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porgymcnasty
12-16-2001, 08:22
Can anyone shed light onto why some producers distil their bourbon lots of times.

Is it fair to say that a bourbon distilled once, to 160 proof, is the same as a bourbon that has been distilled multiple times, again to 160 proof?

Does stepping up the alcoholic strength in stages really matter?

George!


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**DONOTDELETE**
12-16-2001, 12:05
George before I answer your question let me suggest that you see if your library has either 'The Book of Bourbon' by Regan & Regan or 'The Book of Classic American Whiskeys' by Waymack & Harris. Both of these books contain a lot of good information on distilling and distillers. All whiskey distilleries either double or triple distil.

Modern continous beer stills or column stills as they are most often called are capable of distilling whiskey at 160 proof and beyond. The problem with single distillation is that the whiskey is far too harsh.High proof primary distillation also removes a lot of the cogeners that are crucial for good flavor. By distilling to a lower proof and then using a copper potstill as a doubler the whiskey gains far more character and smooths out those rough edges. There is also another type of potstill used for doubling and that is called a 'thumper'. If you dig up my tasting of Old Forester I give a fairly good description of the differences between a doubler and a thumper. Most distilleries do not distil as high as 160 proof. You'll find that 125 to 135 proof is most common. Wild Turkey distills out around 110.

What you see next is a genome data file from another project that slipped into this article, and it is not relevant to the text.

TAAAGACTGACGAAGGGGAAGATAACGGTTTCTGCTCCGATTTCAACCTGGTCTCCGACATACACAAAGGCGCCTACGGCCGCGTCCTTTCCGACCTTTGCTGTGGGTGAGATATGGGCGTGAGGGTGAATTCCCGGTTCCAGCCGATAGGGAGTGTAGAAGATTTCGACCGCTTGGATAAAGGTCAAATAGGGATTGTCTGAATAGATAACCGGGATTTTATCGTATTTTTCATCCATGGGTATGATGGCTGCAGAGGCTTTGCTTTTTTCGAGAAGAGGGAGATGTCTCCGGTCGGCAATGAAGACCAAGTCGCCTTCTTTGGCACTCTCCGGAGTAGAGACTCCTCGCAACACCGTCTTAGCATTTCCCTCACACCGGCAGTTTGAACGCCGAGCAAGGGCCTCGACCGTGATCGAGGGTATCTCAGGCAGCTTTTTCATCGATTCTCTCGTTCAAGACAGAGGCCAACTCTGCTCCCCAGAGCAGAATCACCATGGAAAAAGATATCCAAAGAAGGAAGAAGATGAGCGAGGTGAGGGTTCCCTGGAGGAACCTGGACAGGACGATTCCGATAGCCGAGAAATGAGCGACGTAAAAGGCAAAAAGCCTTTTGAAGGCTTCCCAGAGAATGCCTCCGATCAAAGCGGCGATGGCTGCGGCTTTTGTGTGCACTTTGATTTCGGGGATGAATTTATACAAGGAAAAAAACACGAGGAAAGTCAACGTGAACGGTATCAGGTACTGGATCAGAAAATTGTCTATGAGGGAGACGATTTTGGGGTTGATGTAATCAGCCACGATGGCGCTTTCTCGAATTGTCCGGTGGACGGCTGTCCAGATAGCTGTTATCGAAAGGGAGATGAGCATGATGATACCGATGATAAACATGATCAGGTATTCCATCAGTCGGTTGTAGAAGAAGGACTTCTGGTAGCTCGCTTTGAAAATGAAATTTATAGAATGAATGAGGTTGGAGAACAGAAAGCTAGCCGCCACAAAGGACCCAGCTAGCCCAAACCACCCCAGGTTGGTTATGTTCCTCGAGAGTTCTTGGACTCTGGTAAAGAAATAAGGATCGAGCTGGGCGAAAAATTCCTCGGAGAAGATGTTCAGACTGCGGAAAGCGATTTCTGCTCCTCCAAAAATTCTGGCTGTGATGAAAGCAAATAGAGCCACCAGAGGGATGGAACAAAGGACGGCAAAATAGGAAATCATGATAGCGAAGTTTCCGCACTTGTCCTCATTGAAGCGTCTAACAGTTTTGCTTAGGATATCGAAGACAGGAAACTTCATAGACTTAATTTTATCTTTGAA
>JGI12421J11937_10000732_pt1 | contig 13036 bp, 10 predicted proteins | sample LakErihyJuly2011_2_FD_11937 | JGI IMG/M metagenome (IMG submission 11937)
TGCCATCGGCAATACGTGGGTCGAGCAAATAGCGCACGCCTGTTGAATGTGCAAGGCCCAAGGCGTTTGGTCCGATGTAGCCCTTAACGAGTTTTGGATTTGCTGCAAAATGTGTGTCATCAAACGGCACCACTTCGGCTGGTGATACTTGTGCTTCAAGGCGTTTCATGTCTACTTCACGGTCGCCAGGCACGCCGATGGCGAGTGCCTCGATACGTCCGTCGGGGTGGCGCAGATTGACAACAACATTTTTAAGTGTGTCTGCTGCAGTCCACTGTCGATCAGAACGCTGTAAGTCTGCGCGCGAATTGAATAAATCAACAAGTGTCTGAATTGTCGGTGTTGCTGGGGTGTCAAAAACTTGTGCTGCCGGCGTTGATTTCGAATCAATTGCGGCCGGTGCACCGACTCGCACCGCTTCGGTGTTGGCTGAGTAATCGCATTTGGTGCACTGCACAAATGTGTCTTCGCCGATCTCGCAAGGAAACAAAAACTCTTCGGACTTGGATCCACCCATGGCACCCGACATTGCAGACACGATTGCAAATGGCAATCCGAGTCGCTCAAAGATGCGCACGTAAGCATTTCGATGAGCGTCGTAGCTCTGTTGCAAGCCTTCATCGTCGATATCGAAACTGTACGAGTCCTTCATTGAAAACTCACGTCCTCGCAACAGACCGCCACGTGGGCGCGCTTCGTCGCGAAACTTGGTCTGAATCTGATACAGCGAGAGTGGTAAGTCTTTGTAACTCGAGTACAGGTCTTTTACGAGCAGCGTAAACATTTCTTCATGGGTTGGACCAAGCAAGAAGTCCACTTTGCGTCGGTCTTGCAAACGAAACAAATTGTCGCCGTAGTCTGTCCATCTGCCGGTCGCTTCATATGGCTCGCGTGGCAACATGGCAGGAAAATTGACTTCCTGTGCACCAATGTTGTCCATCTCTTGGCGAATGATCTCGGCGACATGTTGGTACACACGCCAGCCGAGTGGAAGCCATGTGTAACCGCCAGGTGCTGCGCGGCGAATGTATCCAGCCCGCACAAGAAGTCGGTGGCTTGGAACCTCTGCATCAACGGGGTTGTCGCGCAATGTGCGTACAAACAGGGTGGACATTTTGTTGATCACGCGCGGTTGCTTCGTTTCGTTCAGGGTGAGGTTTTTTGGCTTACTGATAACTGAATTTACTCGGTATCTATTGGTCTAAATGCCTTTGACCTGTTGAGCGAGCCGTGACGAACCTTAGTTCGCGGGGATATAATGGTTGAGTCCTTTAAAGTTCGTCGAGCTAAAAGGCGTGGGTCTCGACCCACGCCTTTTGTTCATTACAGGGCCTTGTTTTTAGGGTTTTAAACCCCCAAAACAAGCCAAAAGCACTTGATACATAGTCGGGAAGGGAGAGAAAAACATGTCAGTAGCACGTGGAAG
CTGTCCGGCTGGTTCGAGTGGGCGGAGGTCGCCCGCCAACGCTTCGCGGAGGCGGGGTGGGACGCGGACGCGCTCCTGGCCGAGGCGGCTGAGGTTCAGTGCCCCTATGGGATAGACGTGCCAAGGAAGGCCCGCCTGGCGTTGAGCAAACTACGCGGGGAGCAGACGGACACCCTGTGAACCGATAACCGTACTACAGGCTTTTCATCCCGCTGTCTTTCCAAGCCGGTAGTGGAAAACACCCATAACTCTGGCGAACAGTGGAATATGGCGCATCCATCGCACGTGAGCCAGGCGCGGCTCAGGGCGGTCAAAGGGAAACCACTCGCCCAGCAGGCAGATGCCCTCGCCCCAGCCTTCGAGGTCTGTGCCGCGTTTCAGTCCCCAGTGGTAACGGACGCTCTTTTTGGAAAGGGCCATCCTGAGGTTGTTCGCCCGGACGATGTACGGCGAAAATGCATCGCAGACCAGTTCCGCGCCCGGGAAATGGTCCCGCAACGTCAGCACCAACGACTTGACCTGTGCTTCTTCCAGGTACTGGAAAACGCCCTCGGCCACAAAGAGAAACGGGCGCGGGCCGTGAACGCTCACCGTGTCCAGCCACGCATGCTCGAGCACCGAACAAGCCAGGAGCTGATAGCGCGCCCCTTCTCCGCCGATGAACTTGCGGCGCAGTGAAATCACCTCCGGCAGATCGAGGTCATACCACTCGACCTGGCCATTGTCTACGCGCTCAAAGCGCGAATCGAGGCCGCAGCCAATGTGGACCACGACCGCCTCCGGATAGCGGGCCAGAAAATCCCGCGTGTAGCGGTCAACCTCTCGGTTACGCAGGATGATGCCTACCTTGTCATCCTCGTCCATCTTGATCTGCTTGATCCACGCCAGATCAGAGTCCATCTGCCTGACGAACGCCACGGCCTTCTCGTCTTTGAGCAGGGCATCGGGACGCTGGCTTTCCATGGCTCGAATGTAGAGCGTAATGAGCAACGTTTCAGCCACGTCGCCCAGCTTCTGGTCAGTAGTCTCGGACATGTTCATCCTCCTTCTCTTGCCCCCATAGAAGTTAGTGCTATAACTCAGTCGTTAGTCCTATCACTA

The 'white dog' whiskey that is to become bourbon ( its not bourbon until it has been aged at least two years) cannot be barreled any higher than 125 proof.

Labrot & Graham is the only American whiskey distillery to use a triplet of pot stills rather than the common column still and doubler combo.

I was writing an article on stills but lost interest. I was having a hard time getting all of the information I needed so I stopped pursuing it. I may take the topic up again if I can gain the inside knowledge needed to write it correctly.



Linn Spencer

Have Shotglass. Will Travel.

tdelling
12-16-2001, 17:50
Much of the flavor of bourbon comes from chemicals that are not ethanol.
If you distill to 160 proof, you basically have vodka, and you lose most of the
character of the corn, rye, etc. that gives bourbon it's flavor.

The distiller's art is in keeping the impurities that have "good" flavor and leaving out
the impurities with "bad" flavor. This is done by means of "inefficient" stills that do
an incomplete job of purifying the ethanol.

Is it fair to say that a bourbon distilled once, to 160 proof, is the same as a
bourbon that has been distilled multiple times, again to 160 proof?

No. The major factor at work here is the design of
the still. Different stills keep different "non-ethanol" stuff in the product.
In order to distill to a high proof with one distillation, you need a "column" still.
Most whisk(e)y is made with a "pot" still, or at least the final distillation is done
in something that's a lot like a pot still. Pot stills and column stills keep different
"non-ethanol" stuff, and thus produce different products.

Tim